Viral Theology #8 Preventing Every Death We Can?

Let me be clear, I think social distancing is the right strategy. I don’t think churches should be flouting the rules. It’s important to keep the number of infections at a manageable level. However, something about this situation caught my attention today. A Canadian public health official said this, “We cannot prevent every death, but we must prevent every death we can.” This is odd . . . or worse.

I recognize that I’m picking one sentence out to quibble with. It’s quite likely that within the context of this official’s talk, the statement makes more sense. But the reality is that we never prevent “every death that we can.” I’m not even thinking about the morally disputed deaths, like those involving people on life-support, those who seek medical assistance in dying, or those who die as the result of elective military actions. We do not prevent every death that we can. If that’s the new bar for how we live together, then we’re entering a strange new world indeed.

If we were to prevent every death that we could speed limits would be drastically lower. Countries would spend their entire GDP on the necessities of life and on healthcare. Water parks probably wouldn’t exist and neither would fast food. We don’t prevent every death that we can because we know that other things are important too.

The Canadian official is not alone. Last week a US governor said something to the effect that saving every life is worth any cost. Again, I appreciate the deep respect for life this kind of a statement expresses. However, if this was actually the way we organized our public resources it would represent a drastic change. Adding more lighting to highways would prevent deaths, but we spend it on other things. Surely having additional lifeguards at beaches and pools would save lives, but we still spend money on other things. More first responders would save lives. Having a government-paid health officer in every home would save lives . . . you get the picture.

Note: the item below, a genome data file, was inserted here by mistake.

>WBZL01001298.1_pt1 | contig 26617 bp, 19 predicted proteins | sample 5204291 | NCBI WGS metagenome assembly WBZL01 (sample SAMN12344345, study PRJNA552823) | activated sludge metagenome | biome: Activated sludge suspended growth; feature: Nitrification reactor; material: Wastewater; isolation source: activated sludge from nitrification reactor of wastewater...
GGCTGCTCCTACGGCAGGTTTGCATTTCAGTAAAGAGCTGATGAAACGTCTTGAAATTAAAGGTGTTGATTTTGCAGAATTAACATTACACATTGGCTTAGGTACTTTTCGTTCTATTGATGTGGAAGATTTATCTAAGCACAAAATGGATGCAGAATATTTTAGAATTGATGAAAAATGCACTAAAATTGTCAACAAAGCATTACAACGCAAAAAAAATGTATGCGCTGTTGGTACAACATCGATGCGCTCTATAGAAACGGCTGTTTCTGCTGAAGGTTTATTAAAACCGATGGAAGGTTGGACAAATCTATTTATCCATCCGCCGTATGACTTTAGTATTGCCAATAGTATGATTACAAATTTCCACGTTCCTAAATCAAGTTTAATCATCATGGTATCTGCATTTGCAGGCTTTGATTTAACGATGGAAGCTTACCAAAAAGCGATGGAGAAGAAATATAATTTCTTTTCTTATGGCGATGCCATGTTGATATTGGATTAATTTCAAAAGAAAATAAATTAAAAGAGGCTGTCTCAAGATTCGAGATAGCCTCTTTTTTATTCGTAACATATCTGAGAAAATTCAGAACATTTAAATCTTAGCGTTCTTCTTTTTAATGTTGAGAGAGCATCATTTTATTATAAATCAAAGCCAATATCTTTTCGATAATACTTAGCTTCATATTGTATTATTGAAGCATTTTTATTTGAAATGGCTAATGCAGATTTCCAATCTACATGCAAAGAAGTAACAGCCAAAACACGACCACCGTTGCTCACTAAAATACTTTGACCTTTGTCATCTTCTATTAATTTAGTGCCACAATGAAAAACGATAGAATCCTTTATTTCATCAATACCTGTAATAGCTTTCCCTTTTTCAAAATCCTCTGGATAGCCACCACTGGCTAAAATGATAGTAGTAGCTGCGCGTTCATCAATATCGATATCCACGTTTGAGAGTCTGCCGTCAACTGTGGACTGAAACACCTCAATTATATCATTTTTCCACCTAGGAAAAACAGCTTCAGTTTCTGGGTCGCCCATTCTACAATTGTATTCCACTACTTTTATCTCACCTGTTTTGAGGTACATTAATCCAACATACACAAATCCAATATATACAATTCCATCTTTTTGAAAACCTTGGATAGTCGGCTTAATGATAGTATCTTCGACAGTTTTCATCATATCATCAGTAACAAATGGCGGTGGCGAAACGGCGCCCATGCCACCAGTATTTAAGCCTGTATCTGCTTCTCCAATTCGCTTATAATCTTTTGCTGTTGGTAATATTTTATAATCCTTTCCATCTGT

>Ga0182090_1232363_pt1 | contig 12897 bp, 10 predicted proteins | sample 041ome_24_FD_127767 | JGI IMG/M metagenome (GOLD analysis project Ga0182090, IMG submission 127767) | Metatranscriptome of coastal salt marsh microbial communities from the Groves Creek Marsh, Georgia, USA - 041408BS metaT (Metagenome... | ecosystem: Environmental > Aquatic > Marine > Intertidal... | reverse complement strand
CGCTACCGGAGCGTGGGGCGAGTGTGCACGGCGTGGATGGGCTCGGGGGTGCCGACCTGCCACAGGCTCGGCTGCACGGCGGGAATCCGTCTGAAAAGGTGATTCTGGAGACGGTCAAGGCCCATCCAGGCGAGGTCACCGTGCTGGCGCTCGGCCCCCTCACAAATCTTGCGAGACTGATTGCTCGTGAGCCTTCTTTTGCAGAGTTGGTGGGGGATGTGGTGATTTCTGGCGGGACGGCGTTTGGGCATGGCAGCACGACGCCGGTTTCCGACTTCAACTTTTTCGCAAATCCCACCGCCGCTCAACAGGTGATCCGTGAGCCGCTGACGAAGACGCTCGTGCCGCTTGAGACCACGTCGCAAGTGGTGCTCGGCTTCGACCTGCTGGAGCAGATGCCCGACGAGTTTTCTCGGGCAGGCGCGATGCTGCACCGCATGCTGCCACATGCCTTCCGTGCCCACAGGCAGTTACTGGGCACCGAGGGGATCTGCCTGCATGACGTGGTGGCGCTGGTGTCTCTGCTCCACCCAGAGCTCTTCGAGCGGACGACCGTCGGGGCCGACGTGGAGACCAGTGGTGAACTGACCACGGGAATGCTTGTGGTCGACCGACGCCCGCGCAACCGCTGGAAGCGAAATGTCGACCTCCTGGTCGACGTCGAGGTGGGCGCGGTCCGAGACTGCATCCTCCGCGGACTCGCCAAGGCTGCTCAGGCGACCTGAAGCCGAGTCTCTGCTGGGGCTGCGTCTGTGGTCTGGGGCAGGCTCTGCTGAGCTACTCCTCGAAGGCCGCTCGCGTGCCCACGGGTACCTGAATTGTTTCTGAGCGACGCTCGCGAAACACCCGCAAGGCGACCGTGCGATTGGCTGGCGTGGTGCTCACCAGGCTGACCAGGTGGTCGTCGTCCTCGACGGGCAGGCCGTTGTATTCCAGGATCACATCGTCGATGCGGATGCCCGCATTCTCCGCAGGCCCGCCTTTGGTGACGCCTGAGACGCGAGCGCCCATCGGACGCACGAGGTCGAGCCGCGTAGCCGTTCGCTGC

I am completely willing to give these public officials a pass for not always speaking precisely. They are under a lot of pressure. What I wonder, though, is if these kinds of statements are actually revealing something foundational about our society. Might it be that what we fear more than anything is death? Might it be that what we value more than anything is putting death off as long as possible? What I’m suggesting is that what we value is not life as such: what we value, what is worth any cost is not dying. That’s troubling because fear makes us do strange things. I shudder to think what we might offer up in this case. What might “prevent every death we can” mean?

I’m not sure how people with other approaches to life might respond to this, but for Christians I can say that this should be troubling. Easter is right around the corner. Easter is about many things, but one of those things is the willingness of one person to give up his life for others. Another thing Easter is about is the fact that Christians don’t believe that death is the end.

I know some philosophers suggest that we shouldn’t fear death because not being isn’t something to fear. I think that might be helpful to some folks, but it isn’t a Christian approach.

Christians approach death with hope. Obviously death is a scary thing. So much about it is unknown. And it might be accompanied by suffering. My suggestion is not that we shouldn’t fear death. My suggestion is that we shouldn’t fear death above all else. There are other things to value and there are other things to fear. Christians throughout history have chosen to die or at least to risk death to express care for others. When faced with the choice of death or pledging their allegiance to false truths and false gods, they have chosen death. Professions of preventing every death we can, whether others or our own, are not as morally admirable as they might sound.



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